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May 13, 2002

Ann Hutchison/Kendall Powell

NASA Ames Research Center, Moffett Field, Calif.

Phone: 650/604-3039 or 604-9000

ahutchison@mail.arc.nasa.gov

Release: 02-58AR


NOTE TO EDITORS AND NEWS DIRECTORS: Due to heightened airport security, only ticketed passengers may view the "California Inventors" exhibit. News media may contact Timothy Taylor, museum curator, at 650/821-6700 for photos of the exhibit.

NASA AFRICAN-AMERICAN RESEARCHER FEATURED IN AIRPORT MUSEUM

NASA psychophysiologist Dr. Patricia Cowings is featured in a new museum exhibition honoring African-American inventors at San Francisco International Airport.

San Francisco Airport Museums is featuring Cowings in an exhibit entitled "California Inventors" beginning this week and running through August. The photography exhibit will feature 12 African-Americans who have made contributions to science, medicine and technology in California. It will be on display in the airport’s Terminal 1 Gate 36 exhibit gallery for ticketed passengers only.

"I’m very flattered when I’m asked to participate in things like this. There just aren’t enough African-American women in science and technology," said Cowings, director of the Psychophysiology Research Facility at NASA Ames Research Center in the heart of California’s Silicon Valley. "It is important to let people know that NASA’s here and what we are doing."

The exhibit highlights Cowings’ development of a system to combat space adaptation syndrome and its earthly counterpart, motion sickness. The patented technology, called the Autogenic-Feedback Training Exercise, enables pilots, astronauts and some patients with balance disorders to learn to control their symptoms of nausea and dizziness.

When using the system, an astronaut wears a bodysuit garment designed by Cowings. The suit measures body temperature, blood pressure, heart rate, respiration and sweating, and then gives the wearer a read-out of his or her physiological state. She also created training software that can be used over the Internet.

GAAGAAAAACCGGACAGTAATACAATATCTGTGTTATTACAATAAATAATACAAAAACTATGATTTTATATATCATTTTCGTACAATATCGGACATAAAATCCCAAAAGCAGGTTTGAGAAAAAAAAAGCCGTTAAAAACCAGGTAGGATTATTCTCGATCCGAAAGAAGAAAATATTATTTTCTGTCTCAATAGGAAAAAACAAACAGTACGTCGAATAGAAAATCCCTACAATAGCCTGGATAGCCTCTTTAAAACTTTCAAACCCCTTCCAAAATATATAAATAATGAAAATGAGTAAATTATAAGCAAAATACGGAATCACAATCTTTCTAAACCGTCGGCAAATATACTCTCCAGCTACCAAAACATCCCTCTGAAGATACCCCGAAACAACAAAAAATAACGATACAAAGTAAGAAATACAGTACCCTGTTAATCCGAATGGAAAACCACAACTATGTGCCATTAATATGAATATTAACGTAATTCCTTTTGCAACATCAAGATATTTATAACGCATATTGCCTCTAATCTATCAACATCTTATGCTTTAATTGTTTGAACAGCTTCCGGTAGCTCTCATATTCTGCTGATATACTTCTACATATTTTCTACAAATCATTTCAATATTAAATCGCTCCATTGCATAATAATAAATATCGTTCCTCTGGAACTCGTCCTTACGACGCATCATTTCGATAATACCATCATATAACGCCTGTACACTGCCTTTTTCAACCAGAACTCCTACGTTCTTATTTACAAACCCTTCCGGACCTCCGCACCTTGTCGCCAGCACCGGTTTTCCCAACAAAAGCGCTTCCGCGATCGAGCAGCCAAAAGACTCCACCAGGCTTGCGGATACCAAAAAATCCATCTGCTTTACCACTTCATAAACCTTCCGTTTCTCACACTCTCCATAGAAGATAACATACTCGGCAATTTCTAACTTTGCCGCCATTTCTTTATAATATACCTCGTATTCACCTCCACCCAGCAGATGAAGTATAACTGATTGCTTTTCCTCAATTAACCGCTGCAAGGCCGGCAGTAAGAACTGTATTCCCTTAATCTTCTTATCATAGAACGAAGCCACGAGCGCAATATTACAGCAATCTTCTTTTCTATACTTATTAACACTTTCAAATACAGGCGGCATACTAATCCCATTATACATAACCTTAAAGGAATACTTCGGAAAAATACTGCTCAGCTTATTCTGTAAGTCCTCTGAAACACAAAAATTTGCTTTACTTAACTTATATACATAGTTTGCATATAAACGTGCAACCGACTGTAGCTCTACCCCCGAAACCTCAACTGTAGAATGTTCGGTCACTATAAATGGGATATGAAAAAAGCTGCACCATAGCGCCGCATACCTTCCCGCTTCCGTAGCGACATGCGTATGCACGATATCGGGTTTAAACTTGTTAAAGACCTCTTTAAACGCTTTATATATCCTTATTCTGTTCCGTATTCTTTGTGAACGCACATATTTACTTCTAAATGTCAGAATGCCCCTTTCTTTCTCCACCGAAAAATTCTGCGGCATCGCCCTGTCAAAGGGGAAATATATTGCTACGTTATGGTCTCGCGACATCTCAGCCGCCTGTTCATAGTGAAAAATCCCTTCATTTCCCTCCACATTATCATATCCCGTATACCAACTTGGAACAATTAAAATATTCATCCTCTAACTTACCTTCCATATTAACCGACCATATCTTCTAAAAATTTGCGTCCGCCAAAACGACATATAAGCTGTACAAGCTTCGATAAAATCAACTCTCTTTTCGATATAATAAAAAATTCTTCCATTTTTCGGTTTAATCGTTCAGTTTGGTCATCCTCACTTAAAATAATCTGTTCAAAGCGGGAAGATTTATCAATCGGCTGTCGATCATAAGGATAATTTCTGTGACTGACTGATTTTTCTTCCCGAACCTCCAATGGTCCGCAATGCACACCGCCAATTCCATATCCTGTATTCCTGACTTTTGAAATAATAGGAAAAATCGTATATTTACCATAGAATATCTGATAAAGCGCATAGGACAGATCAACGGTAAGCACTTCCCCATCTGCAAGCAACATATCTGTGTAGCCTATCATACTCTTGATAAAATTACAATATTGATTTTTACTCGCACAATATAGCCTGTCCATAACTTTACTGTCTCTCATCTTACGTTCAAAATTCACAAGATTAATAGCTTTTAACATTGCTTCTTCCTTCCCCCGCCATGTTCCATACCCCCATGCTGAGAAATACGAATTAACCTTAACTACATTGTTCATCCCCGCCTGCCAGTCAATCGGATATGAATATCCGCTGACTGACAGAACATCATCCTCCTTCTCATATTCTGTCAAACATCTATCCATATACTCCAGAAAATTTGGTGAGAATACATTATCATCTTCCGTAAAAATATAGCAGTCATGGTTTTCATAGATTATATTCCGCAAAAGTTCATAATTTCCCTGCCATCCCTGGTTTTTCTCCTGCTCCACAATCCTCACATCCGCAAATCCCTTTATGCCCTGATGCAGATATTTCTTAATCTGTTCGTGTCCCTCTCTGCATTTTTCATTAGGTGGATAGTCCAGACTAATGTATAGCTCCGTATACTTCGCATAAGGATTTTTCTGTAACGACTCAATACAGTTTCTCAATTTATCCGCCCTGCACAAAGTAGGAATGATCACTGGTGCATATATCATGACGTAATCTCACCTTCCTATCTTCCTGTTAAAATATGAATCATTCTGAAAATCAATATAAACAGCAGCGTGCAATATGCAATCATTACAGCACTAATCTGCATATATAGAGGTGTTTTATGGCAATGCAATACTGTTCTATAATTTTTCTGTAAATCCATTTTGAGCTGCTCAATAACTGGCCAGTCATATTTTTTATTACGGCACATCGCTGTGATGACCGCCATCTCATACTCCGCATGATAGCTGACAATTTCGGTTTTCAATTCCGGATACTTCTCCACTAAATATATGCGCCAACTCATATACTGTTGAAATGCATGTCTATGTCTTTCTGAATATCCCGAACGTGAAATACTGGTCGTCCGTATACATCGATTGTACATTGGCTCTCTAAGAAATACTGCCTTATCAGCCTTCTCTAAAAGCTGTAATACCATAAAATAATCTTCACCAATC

Cowings has trained space shuttle astronauts, Russian space station Mir cosmonauts, search-and-rescue pilots, and military personnel. "We are looking at what the environment is doing and whether the treatment is working. Does the sickness affect your performance? Once the symptoms are relieved, does your performance improve?" Cowings asked.

The airport exhibit also showcases seven other inventors whose innovations have contributed significantly to the space program, including: Christine Darden, aerospace engineer at NASA Langley Research Center, Hampton, Va.; George Carruthers, a research physicist at the Naval Research Laboratory, inventor of a camera used on the Apollo 16 moon mission; Ayanna Howard, an artificial intelligence expert at NASA’s Jet Propulsion Laboratory, Pasadena, Calif.; Irene Long, chief medical officer of Spaceport Services at NASA Kennedy Space Center, Fla.; Vance Marchbanks Jr., an Air Force colonel who helped design the Apollo moon mission space suit; and retired astronauts Dr. Mae Jemison and Guion Bluford Jr.

"This is a way of letting people know about the wealth of creativity and innovations in other communities. Our audience may not be aware of the role African-Americans have played in aeronautics, chemistry or whatever," said Timothy Taylor, curator of the San Francisco Airport Museums. "But we wanted their stories, talents and creativity to carry the day and not their race." More information is available at:

http://www.sfoarts.org/

Cowings earned her doctorate in psychology from the University of California, Davis, in 1973 and immediately came to NASA Ames as a National Research Council post-doctoral associate. She has won the Ames Honor Award for Excellence, the Candace Award for Science and Technology, and the Ames Honor Award for Technology Development.

"I was one of three women in my department at Davis and the only brown person," Cowings said. "I was also known as the space cadet because I would encourage everyone to watch all the space launches. When I got to Ames I knew I was home, I had gotten here. The people here were doing exciting research, not just thinking or talking about it."

Cowings cited other African-American women who were pioneers in their field as her inspiration, including Jemison, the first black woman in space, and Nichelle Nichols, the actress who played Lt. Uhura on TV’s ‘Star Trek’ series. "I was planning on being Lt. Uhura –I even had the earrings! She was a breakthrough personality of her time. I couldn’t relate to Spock with his pointy ears, but I could relate to her," Cowings said.

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